MXA TEAM TESTED: FMF 4.1 SINGLE-SIDED 2017-18 CRF450 EXHAUST
WHAT IS IT? The FMF 4.1 RCT Honda CRF450 single-sided exhaust replaces Honda’s 2017-2018 twin-pipe design with a more traditional single exhaust.
WHAT’S IT COST? $874.99 (Titanium/ Ti canister/carbon fiber exhaust tip), $774.99 (stainless steel/aluminum canister/carbon fiber exhaust tip).
CONTACT? www.fmfracing.com or (310) 631-4363.
WHAT STANDS OUT? Here’s a list of things that stand out with the FMF 4.1 RCT single-sided exhaust system for the 2017–2018 Honda CRF450.
(1) Installation. Removing the stock twin-exhaust system from the CRF450 requires about 30 percent more work than a typical motocross exhaust system; however, there are few easy-to-remove exhaust systems made today. The CRF450 has twin pipes. The YZ450F has a wraparound head pipe, and the 450SXF and FC450 exhausts cannot be removed without taking the shock off the bike. That only leaves the KX450F and RM-Z450 exhausts. Once we had the twin pipe off, we had to mount the special aluminum cantilever brace that is required to support the single muffler. Honda’s twin mufflers are mounted far forward, so the only bolt hole for the single muffler is too far forward to support the muffler by itself. The cantilever brace offers a second mounting hole. We used the stock Honda bolt up front and the supplied longer bolt in the back.
(2) Stock trim. The stock 2018 CRF450’s engine makes 57.99 horsepower at 9600 rpm. The CRF450 powerband is herky-jerky from low to mid and doesn’t like to pull a tall gear. It is at its best in the midrange.
(3) FMF performance. MXA gets more requests for information about singe-sided CRF450 exhausts than any other pipe. FMF didn’t make one for the 2017 CRF450 but decided to start up production again for both the 2017 and 2018 CRF450s. How did it run? We were shocked. The single produced 2 horsepower more at 5000 rpm. This would not be significant on a normal bike, because 5000 rpm is fairly low on the powerband, but since the 2017–2018 CRF450 has issues down low with throttle response, the stronger FMF low-end smoothed out the jerky feel. From 7000 rpm through 9000 rpm, the single and twin were a matched pair, but as the rpm climbed, the single took off. It made 2 horsepower more at peak and 3-1/2 horsepower more by sign-off. As an additional bonus, it revved through the power faster, getting to the meat of the powerband quicker. The FMF single-sided exhaust connected the bottom and mid, making the CRF450 easier to ride.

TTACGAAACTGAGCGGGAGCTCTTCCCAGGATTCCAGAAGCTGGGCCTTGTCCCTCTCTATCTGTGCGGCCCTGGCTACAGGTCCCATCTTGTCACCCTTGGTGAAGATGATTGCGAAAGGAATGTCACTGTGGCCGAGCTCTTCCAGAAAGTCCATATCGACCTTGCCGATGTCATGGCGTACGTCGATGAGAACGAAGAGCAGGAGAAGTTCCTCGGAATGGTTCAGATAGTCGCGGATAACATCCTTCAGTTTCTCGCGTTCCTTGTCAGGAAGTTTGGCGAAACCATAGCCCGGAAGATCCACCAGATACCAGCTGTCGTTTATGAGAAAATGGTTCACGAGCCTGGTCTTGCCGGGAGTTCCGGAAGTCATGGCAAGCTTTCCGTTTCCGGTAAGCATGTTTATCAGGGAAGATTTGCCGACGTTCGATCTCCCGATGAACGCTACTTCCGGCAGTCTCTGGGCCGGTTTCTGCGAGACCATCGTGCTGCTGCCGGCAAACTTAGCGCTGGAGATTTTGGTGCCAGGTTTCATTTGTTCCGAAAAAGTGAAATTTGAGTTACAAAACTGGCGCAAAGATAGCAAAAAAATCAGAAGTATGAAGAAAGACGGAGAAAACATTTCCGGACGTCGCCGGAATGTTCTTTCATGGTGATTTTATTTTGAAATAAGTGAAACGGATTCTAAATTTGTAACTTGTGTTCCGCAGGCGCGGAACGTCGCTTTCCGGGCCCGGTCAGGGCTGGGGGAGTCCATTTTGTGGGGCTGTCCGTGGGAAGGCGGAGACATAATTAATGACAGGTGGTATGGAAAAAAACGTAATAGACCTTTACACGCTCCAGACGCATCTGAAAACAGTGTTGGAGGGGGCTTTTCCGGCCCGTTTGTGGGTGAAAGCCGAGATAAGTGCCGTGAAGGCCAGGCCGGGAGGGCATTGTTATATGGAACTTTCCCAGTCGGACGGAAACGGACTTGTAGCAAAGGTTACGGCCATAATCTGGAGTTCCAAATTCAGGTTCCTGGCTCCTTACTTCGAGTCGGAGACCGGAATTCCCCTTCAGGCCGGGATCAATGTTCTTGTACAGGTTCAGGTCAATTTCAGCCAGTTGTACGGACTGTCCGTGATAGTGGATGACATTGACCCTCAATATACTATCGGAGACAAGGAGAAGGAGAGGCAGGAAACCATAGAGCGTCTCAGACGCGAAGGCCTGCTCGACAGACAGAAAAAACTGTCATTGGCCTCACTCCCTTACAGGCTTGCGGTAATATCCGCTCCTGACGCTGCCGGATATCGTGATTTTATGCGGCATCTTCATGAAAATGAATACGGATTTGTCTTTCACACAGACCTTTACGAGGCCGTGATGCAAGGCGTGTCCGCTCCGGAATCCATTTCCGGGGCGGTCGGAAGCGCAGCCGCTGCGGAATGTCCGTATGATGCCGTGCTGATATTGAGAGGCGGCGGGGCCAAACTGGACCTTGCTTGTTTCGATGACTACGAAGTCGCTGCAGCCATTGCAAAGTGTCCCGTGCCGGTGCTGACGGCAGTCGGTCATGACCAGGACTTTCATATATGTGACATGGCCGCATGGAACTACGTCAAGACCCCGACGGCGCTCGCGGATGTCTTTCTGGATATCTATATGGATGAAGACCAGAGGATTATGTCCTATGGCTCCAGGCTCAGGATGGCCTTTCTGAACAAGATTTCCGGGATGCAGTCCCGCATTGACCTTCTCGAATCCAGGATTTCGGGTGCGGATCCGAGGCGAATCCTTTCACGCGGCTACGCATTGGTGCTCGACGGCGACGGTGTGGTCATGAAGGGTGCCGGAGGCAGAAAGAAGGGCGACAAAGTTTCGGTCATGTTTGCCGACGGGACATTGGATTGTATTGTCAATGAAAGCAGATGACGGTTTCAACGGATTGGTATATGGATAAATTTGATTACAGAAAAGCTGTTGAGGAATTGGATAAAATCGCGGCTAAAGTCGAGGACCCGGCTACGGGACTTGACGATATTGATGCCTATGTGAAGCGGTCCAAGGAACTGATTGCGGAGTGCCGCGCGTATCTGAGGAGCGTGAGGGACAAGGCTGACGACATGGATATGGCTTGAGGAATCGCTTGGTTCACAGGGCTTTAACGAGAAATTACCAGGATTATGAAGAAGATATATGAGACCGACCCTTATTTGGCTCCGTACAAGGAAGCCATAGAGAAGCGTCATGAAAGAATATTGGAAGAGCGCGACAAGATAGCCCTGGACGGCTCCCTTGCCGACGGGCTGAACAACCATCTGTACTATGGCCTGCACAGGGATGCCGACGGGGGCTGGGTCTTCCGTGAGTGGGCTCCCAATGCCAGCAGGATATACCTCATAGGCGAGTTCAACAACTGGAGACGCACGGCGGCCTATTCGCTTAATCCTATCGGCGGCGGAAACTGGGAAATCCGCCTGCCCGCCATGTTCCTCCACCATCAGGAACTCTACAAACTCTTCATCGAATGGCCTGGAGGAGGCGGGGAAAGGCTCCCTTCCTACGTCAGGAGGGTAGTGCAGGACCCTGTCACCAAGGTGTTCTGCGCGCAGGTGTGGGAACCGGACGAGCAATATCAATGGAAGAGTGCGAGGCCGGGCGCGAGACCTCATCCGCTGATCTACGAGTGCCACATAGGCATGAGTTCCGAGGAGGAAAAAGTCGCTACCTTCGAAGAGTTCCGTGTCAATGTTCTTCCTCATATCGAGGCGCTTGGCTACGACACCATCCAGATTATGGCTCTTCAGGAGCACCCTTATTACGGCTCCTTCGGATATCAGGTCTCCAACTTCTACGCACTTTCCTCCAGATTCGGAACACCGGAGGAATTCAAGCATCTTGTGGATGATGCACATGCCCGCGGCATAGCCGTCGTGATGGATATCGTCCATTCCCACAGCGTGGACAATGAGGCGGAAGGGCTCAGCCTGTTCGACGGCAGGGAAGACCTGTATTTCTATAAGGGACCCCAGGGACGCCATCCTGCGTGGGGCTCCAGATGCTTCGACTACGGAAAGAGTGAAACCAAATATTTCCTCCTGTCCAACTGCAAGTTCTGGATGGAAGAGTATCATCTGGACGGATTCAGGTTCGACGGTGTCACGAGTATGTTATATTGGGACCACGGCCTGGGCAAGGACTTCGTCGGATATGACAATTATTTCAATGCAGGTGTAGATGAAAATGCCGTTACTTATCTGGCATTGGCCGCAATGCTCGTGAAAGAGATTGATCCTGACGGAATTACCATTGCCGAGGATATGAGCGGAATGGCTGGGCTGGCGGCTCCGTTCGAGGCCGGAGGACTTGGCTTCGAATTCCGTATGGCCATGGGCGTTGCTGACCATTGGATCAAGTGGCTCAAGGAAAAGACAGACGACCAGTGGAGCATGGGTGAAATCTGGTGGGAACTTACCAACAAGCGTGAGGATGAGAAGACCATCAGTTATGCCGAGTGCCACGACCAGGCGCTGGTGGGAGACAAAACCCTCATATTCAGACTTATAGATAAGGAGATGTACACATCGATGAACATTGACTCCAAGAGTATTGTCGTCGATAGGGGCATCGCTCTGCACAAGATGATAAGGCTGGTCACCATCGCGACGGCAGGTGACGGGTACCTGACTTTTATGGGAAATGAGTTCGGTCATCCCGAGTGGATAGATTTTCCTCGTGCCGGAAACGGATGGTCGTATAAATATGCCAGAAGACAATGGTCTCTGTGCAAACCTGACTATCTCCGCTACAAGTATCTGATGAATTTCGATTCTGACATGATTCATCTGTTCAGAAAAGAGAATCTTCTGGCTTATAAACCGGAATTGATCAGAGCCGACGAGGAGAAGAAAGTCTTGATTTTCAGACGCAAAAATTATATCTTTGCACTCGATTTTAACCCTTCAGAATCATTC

(4) Weight. The FMF 4.1 RCT single exhaust is only available in stainless steel with a Ti canister and carbon fiber end cap. If there was a titanium model, it would be 3 pounds lighter, but the stainless steel head pipe and cantilever brace keep the weight savings at 2 pounds.
(5) Price. Our FMF single was the first pre-pro version, so the prices aren’t set in stone, but the previous single (for the 2016-and-earlier twin-pipe CRF450) retailed for $699.99. The stainless steel CRF450 twin exhaust retails for $999.99 and titanium twin exhaust system is $1295.95.
WHAT’S THE SQUAWK? No complaints.
MXA RATING: What’s there to think about? It costs less, weighs less, is less prone to damage and makes more horsepower. This is a no-brainer.